David C
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So, I'm a 'big' with Big Brothers Big Sisters. My 'little' is really into mythology and story. He's a very smart 9-year-old.

The first outing, was playing heroscape. Not bad, but he had all the toys, but had never actually played the games before. I looked-up boardgameswithscott, and tom vasel's heroscape thoughts, and it all made sense. So we played a very basic game of heroscape.

Things worked pretty well. You can't be really strict or into playing by the rules too hardcore with a kid who is excited about playing with heroquest.

So we setup for our second game, and eventually the rules devolve into more of 'guidelines' and sound effects. Which is cool, but, my right brain was actually starting to hurt from making up a good story to go along with the 'fight' that could keep-up with him. My imagination ain't what it used to be.

.... then the other night at game night. I got introduced to Arkham Horror. Now I know what you're thinking: BAD IDEA. I'm with you, sort of. If you strip-down the rules some, I've got a game system that works the story for me, no fighting with a DM (every D&D session I've ever been in with anyone devolves into a "What would a griffin do?"). I haven't given this a shot, but I'm curious if there's something better than AH with some of the tedium washed-out. Runescape takes forever---so I'm told for just two of us. Pandemic and Space Alert seem good, but miss the theme and the rules are semi-important to follow. Dungeon Twister is adversarial. The last is Talisman, but looks incredibly boring, although probably great for our loose "stick to the rules" style.

Any suggestions for a cooperative fantasy-themed game?
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Jon M
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Shadows over Camelot would be one to look at.

You can fix the traitor deck so the young 'un is not the traitor (very easy to do with a bit of slight of hand when setting up).

The rules are very simple - one bad thing then one good thing. The bad is lose a life, place a catapult or draw a black card.

The good is play a special card, play a card to a quest, move locations, battle catapults (when at Camelot), regain a life by discarding cards or draw more cards (again only if at Camelot).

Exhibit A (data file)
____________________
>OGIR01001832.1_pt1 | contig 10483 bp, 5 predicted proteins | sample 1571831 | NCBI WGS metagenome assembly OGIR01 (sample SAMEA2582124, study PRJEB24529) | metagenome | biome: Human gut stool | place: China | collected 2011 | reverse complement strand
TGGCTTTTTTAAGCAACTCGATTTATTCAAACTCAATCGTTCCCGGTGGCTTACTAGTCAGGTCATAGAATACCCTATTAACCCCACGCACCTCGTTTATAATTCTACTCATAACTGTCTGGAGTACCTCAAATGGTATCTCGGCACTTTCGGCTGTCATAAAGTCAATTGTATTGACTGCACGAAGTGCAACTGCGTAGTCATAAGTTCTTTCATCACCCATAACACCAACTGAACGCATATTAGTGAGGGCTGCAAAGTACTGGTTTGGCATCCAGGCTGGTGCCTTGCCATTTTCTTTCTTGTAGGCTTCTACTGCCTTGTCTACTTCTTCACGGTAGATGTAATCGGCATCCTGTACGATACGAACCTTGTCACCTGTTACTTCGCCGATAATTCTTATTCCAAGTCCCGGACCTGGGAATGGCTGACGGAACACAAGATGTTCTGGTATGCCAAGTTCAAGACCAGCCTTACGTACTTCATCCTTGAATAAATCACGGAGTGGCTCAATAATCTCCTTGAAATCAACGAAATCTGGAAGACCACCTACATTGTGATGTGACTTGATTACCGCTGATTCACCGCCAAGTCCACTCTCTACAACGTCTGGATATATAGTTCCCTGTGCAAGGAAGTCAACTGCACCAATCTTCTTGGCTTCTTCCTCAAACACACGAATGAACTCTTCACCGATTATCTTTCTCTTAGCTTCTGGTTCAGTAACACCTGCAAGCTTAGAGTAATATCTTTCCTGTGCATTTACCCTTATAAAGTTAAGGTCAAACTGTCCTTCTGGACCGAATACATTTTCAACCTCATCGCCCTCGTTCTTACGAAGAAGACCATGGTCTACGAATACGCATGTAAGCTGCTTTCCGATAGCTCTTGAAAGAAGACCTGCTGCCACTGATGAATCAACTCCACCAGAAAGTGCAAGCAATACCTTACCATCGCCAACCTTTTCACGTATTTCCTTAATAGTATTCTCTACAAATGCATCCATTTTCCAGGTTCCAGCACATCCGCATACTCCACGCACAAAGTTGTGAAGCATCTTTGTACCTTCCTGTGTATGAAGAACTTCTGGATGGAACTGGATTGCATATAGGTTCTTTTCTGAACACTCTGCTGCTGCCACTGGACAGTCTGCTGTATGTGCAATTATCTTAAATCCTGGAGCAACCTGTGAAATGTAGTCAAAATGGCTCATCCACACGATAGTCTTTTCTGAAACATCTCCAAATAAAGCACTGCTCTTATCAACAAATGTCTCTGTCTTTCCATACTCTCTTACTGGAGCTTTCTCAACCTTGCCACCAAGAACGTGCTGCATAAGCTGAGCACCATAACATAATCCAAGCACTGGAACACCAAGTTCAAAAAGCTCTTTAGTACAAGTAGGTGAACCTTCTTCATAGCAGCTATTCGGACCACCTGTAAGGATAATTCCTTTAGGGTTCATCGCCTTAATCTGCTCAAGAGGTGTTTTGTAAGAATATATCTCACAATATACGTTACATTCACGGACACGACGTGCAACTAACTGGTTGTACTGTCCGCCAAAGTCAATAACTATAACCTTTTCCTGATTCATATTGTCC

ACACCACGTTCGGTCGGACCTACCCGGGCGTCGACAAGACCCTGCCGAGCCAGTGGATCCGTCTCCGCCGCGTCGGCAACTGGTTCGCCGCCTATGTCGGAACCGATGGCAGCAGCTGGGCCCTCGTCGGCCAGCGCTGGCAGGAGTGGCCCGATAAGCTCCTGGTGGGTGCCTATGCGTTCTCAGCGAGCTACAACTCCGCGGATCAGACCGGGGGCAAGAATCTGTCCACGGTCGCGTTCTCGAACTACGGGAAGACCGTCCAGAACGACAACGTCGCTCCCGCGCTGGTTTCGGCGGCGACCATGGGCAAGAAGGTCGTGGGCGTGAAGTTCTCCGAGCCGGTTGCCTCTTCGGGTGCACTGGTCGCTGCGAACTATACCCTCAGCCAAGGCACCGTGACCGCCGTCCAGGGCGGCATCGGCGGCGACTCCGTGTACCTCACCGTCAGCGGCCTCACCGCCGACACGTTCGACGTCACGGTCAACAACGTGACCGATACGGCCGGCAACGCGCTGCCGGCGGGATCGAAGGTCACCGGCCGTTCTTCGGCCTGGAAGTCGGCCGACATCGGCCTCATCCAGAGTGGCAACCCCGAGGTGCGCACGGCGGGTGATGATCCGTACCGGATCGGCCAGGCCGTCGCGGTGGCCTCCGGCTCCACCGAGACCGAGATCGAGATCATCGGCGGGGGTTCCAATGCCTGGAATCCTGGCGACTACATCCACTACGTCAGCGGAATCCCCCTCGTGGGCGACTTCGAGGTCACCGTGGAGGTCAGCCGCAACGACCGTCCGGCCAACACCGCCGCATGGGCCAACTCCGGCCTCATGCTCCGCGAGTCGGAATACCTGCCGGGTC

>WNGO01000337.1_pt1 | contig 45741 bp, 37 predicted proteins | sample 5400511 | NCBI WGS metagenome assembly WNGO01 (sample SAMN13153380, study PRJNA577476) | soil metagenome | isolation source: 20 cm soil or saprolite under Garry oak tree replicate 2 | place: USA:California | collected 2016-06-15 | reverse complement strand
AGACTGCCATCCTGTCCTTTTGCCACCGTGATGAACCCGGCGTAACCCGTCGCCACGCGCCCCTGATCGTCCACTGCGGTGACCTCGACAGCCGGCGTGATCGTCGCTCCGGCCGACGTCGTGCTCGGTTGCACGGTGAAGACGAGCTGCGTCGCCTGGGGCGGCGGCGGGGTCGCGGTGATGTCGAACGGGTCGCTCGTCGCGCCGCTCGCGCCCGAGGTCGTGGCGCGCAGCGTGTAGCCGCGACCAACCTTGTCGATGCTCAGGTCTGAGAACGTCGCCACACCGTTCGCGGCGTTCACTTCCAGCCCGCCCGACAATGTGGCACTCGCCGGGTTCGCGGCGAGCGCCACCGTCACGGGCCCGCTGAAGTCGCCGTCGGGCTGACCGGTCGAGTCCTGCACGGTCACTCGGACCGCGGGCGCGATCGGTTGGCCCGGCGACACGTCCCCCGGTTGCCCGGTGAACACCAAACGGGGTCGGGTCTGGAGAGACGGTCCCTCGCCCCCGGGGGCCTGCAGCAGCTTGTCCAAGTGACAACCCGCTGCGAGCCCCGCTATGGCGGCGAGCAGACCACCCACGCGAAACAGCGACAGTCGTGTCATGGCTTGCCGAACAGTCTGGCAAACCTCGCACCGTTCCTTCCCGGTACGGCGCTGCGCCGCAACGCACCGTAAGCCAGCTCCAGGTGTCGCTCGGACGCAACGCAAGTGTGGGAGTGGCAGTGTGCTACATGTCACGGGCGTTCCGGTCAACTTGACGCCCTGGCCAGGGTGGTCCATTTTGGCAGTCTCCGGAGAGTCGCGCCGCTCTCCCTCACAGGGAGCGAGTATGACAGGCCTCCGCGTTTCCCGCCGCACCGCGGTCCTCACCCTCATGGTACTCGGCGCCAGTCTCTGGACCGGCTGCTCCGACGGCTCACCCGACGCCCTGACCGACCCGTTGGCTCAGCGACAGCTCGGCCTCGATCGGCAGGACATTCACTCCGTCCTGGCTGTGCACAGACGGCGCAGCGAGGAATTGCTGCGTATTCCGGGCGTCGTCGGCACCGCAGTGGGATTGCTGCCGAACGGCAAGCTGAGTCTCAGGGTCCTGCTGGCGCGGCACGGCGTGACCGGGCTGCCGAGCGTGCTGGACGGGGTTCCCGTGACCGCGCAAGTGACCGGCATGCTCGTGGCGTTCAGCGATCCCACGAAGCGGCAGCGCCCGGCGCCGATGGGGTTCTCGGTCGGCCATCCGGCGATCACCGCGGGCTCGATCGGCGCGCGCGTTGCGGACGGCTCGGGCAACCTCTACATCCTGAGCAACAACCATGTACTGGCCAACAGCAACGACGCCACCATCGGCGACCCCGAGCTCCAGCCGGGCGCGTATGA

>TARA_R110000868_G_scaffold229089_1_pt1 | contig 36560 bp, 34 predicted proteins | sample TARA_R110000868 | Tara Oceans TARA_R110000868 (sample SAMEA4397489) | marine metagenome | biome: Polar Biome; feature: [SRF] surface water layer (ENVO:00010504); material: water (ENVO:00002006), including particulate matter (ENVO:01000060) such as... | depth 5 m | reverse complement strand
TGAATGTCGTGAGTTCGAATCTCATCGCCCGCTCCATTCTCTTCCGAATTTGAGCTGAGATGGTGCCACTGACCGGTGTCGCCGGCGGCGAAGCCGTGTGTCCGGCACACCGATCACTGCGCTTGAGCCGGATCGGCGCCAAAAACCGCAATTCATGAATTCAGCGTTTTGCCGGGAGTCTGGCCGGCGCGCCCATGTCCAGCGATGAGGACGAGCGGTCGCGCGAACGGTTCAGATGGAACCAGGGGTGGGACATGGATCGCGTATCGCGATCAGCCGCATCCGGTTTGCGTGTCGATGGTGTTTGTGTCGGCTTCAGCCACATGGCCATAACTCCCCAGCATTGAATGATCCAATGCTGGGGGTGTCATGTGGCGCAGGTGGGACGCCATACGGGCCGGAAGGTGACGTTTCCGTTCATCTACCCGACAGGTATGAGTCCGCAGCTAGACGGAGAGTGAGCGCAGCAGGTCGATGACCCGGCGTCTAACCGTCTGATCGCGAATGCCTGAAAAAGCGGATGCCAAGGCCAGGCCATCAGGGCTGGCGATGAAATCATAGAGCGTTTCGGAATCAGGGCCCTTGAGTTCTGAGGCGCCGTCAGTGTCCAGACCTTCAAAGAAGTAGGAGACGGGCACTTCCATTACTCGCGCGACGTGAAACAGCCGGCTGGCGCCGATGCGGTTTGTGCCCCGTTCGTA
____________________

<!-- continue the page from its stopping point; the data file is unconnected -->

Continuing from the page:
Most of the quests are self explanatory.

The fun part for him will be trying to actually beat the game engine and also trying to discover who is the traitor.
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Brian Forsythe
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I've been in a similar situation with my kids and went round and round looking at what was available. If you're considering Talisman, I'd suggest Prophecy (the game I decided on) instead -- a similar game that many see as an improvement. Its rules are pretty basic/straightforward and you shouldn't have much problem coming up with a storyline. Out of the box, it's not cooperative, but there are cooperative variants in its forums that I've been planning to try. They seem pretty do-able, especially if you're playing fast-and-loose with the details. That said, it can be a pretty long game, though playing cooperatively should shorten it. There are also some variants suggesting some starting equipment/abilities to shorten the game. If your prime interest is crafting a story and shared experience rather than being challenged by trying to defeat the game, you could equip characters with even more equipment and skills than the variants suggest, shortening it further. Definitely an option.
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David C
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I like the prophecy suggestion, and I really hadn't heard/known about it until it was recommended. MUCH thanks.

1.) I like that it's not PG-13. I think he's able to deal with the fantasy horror aspect of arkham, but...if I don't have to, I won't. Besides, it's not his theme of choice anyway.

2.) The map actually looks semi exciting as opposed to talisman. (realize that this is MY problem, and not his. Yes, I am that shallow, and we pair-up nicely.)

3.) The combat is simplistic.